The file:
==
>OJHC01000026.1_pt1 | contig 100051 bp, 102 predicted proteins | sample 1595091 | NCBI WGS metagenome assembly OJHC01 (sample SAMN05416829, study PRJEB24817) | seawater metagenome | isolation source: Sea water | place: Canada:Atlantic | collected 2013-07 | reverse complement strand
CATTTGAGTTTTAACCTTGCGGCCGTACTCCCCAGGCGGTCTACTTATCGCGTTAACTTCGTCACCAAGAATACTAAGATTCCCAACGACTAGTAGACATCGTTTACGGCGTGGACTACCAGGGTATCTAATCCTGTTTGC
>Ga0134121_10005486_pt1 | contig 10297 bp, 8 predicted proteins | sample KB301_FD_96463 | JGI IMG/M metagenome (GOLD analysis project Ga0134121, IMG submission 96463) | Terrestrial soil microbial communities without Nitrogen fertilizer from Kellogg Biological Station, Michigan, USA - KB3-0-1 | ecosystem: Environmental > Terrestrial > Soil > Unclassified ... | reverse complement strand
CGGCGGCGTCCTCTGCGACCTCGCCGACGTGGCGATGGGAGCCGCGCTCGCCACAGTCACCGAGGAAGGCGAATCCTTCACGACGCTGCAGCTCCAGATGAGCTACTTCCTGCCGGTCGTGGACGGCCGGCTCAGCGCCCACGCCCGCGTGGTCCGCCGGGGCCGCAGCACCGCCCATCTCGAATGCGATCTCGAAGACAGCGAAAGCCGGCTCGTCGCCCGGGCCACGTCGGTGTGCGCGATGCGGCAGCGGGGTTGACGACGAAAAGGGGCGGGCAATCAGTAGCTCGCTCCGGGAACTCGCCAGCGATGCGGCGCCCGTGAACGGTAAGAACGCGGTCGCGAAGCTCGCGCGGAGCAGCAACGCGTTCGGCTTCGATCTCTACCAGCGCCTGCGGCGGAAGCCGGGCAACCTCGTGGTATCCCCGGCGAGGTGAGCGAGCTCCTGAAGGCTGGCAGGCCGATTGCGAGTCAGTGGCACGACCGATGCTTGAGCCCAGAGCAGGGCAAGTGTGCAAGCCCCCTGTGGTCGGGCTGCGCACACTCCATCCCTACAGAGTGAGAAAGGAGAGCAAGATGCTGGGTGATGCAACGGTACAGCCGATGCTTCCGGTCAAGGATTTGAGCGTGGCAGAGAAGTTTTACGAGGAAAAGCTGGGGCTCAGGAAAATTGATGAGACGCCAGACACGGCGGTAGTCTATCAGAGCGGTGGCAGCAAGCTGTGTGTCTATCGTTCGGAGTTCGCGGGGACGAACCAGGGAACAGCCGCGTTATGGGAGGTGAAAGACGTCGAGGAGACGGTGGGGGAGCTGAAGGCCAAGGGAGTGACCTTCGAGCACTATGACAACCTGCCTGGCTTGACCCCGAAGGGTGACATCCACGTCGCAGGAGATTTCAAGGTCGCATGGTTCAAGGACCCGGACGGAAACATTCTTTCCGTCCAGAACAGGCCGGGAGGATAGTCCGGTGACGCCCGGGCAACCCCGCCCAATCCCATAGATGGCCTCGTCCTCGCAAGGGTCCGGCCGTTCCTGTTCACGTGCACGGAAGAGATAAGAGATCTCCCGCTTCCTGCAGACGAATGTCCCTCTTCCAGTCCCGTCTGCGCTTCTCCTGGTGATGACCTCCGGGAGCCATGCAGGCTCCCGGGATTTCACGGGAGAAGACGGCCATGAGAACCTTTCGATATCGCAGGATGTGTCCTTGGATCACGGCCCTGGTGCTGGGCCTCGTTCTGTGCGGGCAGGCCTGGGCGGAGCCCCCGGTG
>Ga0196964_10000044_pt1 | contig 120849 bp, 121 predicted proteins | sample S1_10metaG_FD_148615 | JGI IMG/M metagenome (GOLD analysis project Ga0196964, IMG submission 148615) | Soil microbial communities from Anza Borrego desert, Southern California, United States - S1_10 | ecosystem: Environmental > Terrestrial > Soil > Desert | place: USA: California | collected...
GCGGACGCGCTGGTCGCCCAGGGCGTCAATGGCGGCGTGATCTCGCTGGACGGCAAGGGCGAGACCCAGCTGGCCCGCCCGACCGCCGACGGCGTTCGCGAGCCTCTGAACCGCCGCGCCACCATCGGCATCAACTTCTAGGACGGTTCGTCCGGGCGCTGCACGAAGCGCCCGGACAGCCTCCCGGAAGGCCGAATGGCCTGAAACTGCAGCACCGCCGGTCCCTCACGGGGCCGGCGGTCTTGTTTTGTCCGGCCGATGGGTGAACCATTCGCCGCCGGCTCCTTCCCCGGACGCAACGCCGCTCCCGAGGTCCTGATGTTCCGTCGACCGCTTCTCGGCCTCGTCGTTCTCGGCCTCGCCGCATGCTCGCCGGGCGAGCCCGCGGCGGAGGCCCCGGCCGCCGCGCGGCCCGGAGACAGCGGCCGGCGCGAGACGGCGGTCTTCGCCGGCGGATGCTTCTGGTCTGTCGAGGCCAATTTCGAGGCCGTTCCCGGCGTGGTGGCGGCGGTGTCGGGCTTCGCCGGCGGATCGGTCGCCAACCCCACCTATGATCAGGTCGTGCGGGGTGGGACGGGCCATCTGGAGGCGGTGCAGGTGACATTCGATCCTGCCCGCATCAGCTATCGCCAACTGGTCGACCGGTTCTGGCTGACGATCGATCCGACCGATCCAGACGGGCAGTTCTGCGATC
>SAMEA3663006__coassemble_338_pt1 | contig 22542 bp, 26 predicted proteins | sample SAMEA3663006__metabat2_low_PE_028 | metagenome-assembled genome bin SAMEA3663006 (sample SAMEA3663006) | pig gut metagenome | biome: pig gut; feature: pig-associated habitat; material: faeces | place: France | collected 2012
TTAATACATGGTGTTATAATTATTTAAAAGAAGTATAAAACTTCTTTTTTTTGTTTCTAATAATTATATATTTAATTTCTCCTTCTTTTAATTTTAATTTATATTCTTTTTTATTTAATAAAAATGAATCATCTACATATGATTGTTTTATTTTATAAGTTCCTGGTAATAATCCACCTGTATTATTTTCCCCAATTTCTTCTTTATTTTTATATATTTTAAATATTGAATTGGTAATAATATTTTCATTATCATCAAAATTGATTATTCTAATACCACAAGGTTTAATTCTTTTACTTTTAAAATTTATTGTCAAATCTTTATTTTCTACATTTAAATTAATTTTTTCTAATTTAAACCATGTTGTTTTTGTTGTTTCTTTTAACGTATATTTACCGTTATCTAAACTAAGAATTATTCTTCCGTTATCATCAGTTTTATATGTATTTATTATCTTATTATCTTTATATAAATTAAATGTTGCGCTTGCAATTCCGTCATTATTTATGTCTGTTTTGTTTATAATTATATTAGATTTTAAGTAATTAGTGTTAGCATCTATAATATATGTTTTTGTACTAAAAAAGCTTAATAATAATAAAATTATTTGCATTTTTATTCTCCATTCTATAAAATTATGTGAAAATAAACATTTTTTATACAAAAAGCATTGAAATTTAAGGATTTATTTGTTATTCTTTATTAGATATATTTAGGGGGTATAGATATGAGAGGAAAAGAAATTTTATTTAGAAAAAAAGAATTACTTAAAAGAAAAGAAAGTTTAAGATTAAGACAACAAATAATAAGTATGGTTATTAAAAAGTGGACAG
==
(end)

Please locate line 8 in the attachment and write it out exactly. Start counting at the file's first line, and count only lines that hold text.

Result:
TTAATACATGGTGTTATAATTATTTAAAAGAAGTATAAAACTTCTTTTTTTTGTTTCTAATAATTATATATTTAATTTCTCCTTCTTTTAATTTTAATTTATATTCTTTTTTATTTAATAAAAATGAATCATCTACATATGATTGTTTTATTTTATAAGTTCCTGGTAATAATCCACCTGTATTATTTTCCCCAATTTCTTCTTTATTTTTATATATTTTAAATATTGAATTGGTAATAATATTTTCATTATCATCAAAATTGATTATTCTAATACCACAAGGTTTAATTCTTTTACTTTTAAAATTTATTGTCAAATCTTTATTTTCTACATTTAAATTAATTTTTTCTAATTTAAACCATGTTGTTTTTGTTGTTTCTTTTAACGTATATTTACCGTTATCTAAACTAAGAATTATTCTTCCGTTATCATCAGTTTTATATGTATTTATTATCTTATTATCTTTATATAAATTAAATGTTGCGCTTGCAATTCCGTCATTATTTATGTCTGTTTTGTTTATAATTATATTAGATTTTAAGTAATTAGTGTTAGCATCTATAATATATGTTTTTGTACTAAAAAAGCTTAATAATAATAAAATTATTTGCATTTTTATTCTCCATTCTATAAAATTATGTGAAAATAAACATTTTTTATACAAAAAGCATTGAAATTTAAGGATTTATTTGTTATTCTTTATTAGATATATTTAGGGGGTATAGATATGAGAGGAAAAGAAATTTTATTTAGAAAAAAAGAATTACTTAAAAGAAAAGAAAGTTTAAGATTAAGACAACAAATAATAAGTATGGTTATTAAAAAGTGGACAG